We pray that nothing like this will ever happen again in our beloved country.
We pray that we can turn the page and welcome a new administration in Washington that can lead us through the morass of an ongoing pandemic, severe economic distress and stubborn racial and income inequities.
We pray most of all that we can recover as a nation from the trauma of the violent and deadly insurrection last week that aimed to tear down the very foundation of our treasured democracy.
Those seeking a path forward usually make calls for unity, healing and tolerance after major tragedies like this. Sadly, we’re nowhere near ready to apply such words at this moment.
The out-of-control mob of Americans that came to Washington Jan. 6 to cheer on President Trump’s last ditch attempt to overturn an election he lost two months ago appeared absolutely gleeful as they stormed the U.S. Capitol, breaching its walls as the vice president and Congress carried out the nation’s business.
Some even carried flags with “Jesus Saves” emblazoned as a blasphemous motto. Others wore T-shirts with grotesquely anti-Semitic slogans, including one that read “Camp Auschwitz,” referencing the infamous Nazi death camp.
But make no mistake, the rioters were not rallying for or against God or country. Their cause was focused exclusively on keeping Trump as president no matter what the majority of voters said—a cause that’s also championed by millions of their fellow citizens.
That troubling reality presents President-elect Biden with yet another major challenge when he takes office Jan. 20.
The eruption in Washington that left five people dead including a Capitol police officer caused a seismic shock felt around the world.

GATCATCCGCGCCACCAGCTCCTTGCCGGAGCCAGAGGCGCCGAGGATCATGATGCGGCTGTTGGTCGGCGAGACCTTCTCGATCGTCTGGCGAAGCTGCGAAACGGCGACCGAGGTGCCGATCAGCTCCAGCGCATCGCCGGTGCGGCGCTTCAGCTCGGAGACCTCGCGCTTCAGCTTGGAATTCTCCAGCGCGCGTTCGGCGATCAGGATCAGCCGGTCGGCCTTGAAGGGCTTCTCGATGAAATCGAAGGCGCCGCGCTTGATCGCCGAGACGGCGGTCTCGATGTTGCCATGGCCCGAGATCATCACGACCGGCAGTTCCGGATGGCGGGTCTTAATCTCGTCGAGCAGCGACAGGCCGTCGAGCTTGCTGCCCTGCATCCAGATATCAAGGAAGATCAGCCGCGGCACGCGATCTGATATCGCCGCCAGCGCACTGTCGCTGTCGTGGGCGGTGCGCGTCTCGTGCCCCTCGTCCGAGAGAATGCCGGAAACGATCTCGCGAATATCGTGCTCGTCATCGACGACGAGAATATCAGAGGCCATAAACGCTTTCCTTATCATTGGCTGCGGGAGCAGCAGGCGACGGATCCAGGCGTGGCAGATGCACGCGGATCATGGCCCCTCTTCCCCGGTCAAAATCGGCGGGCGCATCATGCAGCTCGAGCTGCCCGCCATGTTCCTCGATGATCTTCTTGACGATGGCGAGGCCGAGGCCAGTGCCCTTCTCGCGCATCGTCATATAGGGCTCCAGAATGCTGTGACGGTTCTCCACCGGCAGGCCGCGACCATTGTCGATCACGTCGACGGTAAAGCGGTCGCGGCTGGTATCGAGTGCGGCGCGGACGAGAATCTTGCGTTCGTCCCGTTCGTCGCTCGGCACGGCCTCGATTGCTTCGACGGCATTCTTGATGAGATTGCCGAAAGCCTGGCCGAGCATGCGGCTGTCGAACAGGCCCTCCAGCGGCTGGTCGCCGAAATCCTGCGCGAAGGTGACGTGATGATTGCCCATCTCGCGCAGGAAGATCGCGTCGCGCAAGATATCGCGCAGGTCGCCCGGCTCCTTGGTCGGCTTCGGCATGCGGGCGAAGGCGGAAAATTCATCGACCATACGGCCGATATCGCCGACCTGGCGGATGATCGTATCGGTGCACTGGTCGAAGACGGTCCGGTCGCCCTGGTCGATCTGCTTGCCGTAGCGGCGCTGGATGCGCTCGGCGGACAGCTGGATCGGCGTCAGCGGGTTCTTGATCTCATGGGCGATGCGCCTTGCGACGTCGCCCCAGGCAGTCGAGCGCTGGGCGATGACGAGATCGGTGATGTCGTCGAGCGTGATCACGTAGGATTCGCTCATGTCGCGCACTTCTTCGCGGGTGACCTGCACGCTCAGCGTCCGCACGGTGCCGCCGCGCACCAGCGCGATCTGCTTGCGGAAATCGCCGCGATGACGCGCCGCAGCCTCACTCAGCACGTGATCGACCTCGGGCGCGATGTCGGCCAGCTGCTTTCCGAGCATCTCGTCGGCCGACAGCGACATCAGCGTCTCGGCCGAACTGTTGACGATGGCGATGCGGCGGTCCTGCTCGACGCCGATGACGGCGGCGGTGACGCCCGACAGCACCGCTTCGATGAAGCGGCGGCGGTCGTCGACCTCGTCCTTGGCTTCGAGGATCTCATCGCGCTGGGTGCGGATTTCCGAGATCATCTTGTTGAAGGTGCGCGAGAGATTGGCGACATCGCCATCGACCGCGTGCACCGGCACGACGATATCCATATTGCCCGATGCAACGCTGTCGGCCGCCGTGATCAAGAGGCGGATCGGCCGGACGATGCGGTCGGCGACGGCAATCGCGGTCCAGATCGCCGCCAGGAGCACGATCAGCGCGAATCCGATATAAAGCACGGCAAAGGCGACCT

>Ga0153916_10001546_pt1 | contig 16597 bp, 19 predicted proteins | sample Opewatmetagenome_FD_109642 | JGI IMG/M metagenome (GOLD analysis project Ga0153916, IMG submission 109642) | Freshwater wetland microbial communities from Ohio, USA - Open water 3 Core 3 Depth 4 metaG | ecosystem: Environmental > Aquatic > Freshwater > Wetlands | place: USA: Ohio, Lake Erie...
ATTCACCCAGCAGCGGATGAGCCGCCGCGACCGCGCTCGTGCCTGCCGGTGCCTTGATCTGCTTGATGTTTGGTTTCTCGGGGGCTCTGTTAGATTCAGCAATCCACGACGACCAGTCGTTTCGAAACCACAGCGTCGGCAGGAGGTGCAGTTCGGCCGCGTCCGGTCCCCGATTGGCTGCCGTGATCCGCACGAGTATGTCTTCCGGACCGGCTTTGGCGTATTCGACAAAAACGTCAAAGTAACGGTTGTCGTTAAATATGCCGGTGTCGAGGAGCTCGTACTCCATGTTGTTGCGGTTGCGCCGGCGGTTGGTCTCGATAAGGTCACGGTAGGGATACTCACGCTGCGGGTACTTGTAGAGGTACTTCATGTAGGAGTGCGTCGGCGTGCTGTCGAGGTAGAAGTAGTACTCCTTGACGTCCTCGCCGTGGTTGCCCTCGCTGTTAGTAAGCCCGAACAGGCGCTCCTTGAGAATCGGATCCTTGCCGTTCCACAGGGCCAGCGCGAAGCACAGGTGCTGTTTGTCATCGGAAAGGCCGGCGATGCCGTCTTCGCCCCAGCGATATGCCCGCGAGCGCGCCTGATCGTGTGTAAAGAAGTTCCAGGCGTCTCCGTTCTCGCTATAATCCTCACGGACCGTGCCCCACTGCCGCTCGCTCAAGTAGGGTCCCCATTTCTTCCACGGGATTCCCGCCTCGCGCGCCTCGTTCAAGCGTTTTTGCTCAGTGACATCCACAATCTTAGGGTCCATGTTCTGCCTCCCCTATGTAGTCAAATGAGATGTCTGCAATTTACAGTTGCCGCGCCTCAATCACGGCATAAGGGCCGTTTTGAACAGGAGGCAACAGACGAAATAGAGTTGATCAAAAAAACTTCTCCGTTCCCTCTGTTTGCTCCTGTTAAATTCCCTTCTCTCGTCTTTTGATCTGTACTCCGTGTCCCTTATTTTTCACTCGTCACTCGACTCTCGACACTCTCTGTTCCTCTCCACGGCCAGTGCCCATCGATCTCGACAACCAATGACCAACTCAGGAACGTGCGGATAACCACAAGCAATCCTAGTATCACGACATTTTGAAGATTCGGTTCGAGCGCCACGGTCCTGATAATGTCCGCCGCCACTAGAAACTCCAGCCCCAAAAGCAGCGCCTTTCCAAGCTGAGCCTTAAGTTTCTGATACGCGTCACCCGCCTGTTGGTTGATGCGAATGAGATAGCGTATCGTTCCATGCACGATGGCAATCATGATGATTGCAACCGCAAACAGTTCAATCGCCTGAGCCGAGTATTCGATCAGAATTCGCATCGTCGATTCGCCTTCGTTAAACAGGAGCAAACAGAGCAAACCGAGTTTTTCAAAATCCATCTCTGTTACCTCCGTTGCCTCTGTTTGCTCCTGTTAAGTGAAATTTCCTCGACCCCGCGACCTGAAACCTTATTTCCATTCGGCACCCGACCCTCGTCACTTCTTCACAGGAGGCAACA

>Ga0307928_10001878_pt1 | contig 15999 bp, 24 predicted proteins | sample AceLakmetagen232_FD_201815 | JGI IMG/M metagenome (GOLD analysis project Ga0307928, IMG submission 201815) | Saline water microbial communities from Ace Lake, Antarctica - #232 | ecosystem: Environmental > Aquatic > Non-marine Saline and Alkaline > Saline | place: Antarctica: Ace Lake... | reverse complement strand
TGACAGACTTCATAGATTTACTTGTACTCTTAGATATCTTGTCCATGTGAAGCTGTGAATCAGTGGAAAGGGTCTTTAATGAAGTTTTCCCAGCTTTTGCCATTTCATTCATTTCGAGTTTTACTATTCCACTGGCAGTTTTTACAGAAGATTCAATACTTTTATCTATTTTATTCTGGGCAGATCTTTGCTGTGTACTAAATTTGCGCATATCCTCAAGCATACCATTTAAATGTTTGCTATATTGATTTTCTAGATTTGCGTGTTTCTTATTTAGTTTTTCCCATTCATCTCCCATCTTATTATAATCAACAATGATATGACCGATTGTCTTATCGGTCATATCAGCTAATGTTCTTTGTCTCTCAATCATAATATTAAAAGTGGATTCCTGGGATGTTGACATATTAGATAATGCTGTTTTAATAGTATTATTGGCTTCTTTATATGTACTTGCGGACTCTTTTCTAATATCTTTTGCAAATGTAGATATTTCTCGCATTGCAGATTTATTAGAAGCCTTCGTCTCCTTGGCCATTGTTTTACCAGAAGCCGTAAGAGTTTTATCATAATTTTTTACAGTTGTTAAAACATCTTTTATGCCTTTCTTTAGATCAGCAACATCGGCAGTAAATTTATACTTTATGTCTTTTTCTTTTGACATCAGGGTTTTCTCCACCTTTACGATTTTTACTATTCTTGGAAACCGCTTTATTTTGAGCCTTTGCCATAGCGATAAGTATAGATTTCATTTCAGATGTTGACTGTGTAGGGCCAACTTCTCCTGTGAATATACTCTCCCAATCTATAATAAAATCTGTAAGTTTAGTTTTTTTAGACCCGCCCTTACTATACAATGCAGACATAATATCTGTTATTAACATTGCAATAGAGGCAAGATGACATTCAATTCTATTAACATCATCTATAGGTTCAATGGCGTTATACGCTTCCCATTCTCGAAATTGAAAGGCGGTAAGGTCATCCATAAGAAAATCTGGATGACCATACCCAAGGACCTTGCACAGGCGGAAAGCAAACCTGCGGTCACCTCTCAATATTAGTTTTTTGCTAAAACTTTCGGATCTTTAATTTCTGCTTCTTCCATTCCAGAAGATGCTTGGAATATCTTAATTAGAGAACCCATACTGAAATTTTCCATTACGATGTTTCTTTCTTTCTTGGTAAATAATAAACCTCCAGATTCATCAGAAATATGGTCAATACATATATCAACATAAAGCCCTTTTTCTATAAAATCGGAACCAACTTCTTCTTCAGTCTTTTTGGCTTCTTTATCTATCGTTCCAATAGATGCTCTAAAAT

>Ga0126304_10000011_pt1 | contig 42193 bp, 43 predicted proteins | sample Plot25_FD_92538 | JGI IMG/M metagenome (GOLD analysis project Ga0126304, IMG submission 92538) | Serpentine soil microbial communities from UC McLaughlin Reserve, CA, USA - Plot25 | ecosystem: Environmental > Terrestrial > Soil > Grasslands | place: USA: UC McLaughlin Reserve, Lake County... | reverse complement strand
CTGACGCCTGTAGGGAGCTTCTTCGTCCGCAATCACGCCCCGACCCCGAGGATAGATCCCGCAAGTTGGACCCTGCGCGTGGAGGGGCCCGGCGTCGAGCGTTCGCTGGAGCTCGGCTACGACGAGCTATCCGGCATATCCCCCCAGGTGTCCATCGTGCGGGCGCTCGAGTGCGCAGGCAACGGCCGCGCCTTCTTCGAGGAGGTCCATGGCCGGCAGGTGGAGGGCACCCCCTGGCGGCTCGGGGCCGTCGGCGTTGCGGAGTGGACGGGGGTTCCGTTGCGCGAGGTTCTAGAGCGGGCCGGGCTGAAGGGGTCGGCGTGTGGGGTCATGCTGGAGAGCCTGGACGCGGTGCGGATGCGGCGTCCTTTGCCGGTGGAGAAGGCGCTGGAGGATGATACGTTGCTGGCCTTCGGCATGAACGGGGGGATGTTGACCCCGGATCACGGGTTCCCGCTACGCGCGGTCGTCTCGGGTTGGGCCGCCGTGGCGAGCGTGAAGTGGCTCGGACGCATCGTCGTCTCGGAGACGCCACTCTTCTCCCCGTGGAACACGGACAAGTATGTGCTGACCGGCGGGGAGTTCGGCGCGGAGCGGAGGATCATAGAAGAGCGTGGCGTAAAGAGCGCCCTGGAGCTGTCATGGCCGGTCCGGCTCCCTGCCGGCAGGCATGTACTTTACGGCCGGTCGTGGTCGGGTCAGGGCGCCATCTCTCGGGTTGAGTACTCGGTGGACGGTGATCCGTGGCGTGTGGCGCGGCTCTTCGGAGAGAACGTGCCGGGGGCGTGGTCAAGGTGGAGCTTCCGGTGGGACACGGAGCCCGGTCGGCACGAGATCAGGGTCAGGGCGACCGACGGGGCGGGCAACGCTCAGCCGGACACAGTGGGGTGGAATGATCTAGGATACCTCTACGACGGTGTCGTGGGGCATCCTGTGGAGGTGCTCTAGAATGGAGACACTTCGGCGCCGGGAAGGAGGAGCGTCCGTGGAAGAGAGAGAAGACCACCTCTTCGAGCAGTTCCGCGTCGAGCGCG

Pope Francis said he was “astonished” by the events at the American Capitol. “Violence is always self-destructive,” he said. Cardinal Dolan, in his CNY column this week, said the “upheaval was made the more nauseating as it was seemingly encouraged by the one sworn to uphold the constitution and the rule of law, and because it trashed the very edifice designed to be a sanctuary of safety, reason, civility, and decorum, the arena of our freedoms, the U.S. Capitol.”
A statement by the U.S. Conference of Catholic Bishops said, “This is not who we are as Americans…The peaceful transition of power is one of the hallmarks of this great nation.”
The shock waves from the events at the Capitol were still reverberating this week and will not end soon.
Many in Congress are pushing for a second impeachment of the president, for instance, even as his days in office dwindle, and some of the nation’s largest corporations have halted all political contributions while they evaluate the state of our politics.
As this editorial was being written, the Biden inaugural committee announced that “America United” will be the theme of the inauguration ceremonies.
Noting we’re at a time of “unprecedented crisis and deep divisions,” the theme is said to reflect “the start of a new journey to restore the soul of America, bring the country together, and create a path to a brighter future.”
Cardinal Dolan expressed a similar vision: “In the renewal and rededication that usually accompanies the inauguration of a new president, can we hope that violence will subside, that civil discourse will again become the norm for all sides, that a respect for the sacredness of all life and the dignity of the human person will be revived, and that the sanctuary of the womb will be off-limits to violent invasion?
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